Close this search box.

Quick, pass the Green New Deal or Else! Claim: Trace CO2 might ‘make pathogens more savvy at surviving in hot climates, & possibly weaken the human body’s immune response’

By Natalie Colarossi


According to research from the World Health Organization, and other institutions, the threat of climate change could make outbreaks even worse in the coming decades.

Researchers fear that as temperatures continue to rise, infectious-disease carrying animals could adapt to more widespread climates, pathogens could become stronger at surviving in hotter temperatures, and the human immune system could face greater difficulty in battling illness.

Though the COVID-19 pandemic has not been linked to climate change, here’s how rising global temperatures could lead to an increase in future infectious diseases.

As global temperatures continue to rise and create changing weather patterns like increased rainfall, natural disasters, and extreme heat waves, there could be an increase in the ideal environments needed to spread some types of infectious disease.

The risk for malaria epidemics can increase five-fold after an El Niño event, a weather pattern that’s expected to get worse with climate change.

Researchers fear that as the planet warms, mosquitoes will be able to breed more rapidly and spread disease in typically cooler areas of the world that have otherwise remained unaffected by the pests.

Erin Mordecai, a Stanford biologist studying warming climate and infectious disease, warned that “If the climate is becoming more optimal for transmission, it’s going to become harder and harder to do mosquito control.” She added: “It’s coming for you.”

Similarly, diseases that are transmitted from animals to humans, such as rats or ticks, have been known to shift depending on climate conditions. Certain rodent-borne diseases are linked to flooding, which is expected to become worse as global temperatures rise.

Some researchers believe that weather events play a role in Ebola outbreaks, since dry seasons followed by plentiful rainfall can lead to an increase in fruit production, which could create an environment for animals to feed together and spread the disease.

And since climate change is expected to cause an increase in food scarcity, more people in Africa may consume bushmeat, which have been attributed to nearly 50% of Ebola outbreaks in the past.

Deforestation could also play a role in the spread of disease. According to the US Agency for International Development, 75% of new or re-emerging diseases at the start of the 21st Century have been transmitted from animals, often because deforestation has brought them closer to human environments.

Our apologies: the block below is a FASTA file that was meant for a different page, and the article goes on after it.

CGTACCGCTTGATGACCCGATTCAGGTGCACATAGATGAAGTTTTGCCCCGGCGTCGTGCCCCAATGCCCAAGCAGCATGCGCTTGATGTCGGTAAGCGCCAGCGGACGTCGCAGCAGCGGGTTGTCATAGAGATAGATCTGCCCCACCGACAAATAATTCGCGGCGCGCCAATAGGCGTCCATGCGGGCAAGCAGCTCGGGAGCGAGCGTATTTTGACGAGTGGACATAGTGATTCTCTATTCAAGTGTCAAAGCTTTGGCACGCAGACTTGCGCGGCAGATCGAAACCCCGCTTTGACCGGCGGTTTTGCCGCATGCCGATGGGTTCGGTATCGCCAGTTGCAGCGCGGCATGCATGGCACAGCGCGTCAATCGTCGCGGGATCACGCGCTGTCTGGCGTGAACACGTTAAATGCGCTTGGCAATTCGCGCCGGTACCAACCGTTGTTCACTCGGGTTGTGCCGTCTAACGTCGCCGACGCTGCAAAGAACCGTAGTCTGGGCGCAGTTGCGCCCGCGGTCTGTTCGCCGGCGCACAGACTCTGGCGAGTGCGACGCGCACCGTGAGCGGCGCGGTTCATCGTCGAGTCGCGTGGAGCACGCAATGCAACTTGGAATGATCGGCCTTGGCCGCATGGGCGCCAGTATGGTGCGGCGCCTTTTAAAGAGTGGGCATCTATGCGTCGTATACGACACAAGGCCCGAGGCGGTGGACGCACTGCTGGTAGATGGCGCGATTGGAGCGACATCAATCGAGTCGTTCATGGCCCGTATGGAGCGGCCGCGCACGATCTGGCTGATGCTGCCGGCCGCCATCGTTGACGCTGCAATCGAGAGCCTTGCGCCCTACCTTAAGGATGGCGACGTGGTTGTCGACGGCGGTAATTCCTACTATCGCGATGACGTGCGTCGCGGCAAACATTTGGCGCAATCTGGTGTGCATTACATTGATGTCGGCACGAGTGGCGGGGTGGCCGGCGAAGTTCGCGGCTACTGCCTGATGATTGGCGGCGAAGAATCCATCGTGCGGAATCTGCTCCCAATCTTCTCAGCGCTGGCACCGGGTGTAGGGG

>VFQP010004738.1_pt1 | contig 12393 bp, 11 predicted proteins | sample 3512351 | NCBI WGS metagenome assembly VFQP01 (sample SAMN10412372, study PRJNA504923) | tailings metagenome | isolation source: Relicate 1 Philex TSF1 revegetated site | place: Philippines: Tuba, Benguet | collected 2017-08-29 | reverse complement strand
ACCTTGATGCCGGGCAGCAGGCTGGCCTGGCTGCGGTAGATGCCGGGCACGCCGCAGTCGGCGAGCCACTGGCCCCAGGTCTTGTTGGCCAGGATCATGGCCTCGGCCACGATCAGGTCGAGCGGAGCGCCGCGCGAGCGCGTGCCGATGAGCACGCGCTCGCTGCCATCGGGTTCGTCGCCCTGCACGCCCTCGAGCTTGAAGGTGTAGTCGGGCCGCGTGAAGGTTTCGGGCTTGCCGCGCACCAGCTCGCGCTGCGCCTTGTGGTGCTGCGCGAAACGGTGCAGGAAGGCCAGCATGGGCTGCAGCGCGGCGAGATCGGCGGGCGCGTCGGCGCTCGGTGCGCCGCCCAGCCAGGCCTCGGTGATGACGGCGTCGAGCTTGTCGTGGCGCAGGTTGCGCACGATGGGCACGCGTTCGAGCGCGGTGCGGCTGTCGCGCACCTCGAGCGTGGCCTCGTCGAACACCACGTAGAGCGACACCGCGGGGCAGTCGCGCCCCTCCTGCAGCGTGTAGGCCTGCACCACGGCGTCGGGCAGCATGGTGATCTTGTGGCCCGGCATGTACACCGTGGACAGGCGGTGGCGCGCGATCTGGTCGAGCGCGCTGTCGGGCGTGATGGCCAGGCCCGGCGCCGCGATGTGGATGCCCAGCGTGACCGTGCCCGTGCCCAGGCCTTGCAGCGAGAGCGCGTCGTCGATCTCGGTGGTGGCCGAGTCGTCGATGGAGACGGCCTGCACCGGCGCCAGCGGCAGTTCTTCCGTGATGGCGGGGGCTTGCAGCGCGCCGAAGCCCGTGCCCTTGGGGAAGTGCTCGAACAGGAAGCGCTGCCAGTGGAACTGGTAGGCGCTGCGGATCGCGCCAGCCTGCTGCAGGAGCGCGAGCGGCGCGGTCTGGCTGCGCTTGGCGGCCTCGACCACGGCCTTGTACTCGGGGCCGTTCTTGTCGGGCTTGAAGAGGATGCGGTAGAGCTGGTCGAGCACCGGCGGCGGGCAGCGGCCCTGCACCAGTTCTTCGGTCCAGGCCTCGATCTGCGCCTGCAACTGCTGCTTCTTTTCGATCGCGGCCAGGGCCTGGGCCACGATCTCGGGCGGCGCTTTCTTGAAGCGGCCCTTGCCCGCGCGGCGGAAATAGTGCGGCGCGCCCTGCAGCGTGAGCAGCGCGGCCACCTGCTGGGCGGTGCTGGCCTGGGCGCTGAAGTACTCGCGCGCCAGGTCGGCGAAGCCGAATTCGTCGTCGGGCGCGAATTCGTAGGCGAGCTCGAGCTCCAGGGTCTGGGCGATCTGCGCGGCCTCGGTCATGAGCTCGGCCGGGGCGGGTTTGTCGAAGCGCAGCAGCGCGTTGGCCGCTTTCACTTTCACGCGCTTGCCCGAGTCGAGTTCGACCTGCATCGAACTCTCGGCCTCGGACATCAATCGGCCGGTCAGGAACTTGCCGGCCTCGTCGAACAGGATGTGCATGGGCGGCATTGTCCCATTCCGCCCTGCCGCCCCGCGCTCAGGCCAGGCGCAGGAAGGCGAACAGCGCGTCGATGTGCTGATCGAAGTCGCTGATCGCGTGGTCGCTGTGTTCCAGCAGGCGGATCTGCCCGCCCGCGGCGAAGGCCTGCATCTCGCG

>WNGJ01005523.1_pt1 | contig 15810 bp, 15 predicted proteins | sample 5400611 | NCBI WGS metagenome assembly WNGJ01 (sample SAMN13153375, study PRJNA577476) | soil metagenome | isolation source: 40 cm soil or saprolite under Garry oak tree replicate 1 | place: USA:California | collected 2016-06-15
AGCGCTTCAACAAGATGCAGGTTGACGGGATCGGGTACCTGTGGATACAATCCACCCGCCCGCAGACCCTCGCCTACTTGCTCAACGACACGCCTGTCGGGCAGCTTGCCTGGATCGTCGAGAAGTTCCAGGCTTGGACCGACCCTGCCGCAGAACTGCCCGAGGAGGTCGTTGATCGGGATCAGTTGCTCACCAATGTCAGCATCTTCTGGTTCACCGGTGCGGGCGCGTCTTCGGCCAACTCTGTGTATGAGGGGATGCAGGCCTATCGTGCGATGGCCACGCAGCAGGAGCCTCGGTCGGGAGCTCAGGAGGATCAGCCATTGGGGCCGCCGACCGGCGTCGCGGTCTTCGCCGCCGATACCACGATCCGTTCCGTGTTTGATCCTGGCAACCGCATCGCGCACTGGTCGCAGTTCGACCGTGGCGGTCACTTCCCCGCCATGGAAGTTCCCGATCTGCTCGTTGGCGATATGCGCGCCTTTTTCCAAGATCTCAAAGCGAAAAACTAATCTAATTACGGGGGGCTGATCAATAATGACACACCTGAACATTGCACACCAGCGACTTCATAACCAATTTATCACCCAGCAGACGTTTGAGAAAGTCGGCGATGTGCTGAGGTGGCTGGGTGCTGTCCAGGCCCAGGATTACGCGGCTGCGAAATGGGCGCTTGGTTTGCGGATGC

Scientists have also noted that as temperatures continue to rise, animals have begun migrating to typically cooler environments. This could open up new pathways of disease transmission between animals, since more species will likely begin interacting with one another.

But an increase in the spread of disease isn’t the only way climate change could impact future epidemics. Warming temperatures might also make our natural immune systems less effective at fighting off pathogens.
immune system

But as temperatures warm around the globe, viruses are increasingly getting better at adapting and surviving in hotter environments — including within our bodies.

“Imagine that the world is hotter and that lizards adapt to live in temperatures very close to yours. Then their viruses adapt to higher temperatures,” Arturo Casadevall, chair of molecular microbiology and immunology at the Johns Hopkins Bloomberg School of Public Health, told Scientific American. “We have two pillars of defense: temperature and advanced immunity. In a warming world, we may lose the pillar of temperature if the [pathogens] adapt to be close to our temperature.”

This trend could continue as the planet warms and pathogens that survive in warmer temperatures reproduce to become better adapted to changes in climate.


Additional research by a group of scientists in Tokyo found that mice exposed to warmer temperatures were less effective at fighting off an influenza virus. The research suggested that warmer climates could possibly lead to a weakened immune system.

Research about climate change and the spread of infectious disease is complex, multi-factorial, and unfolding in real-time. According to the WHO, “Changes in infectious disease transmission patterns are a likely major consequence of climate change,” but there’s still a lot that we don’t know.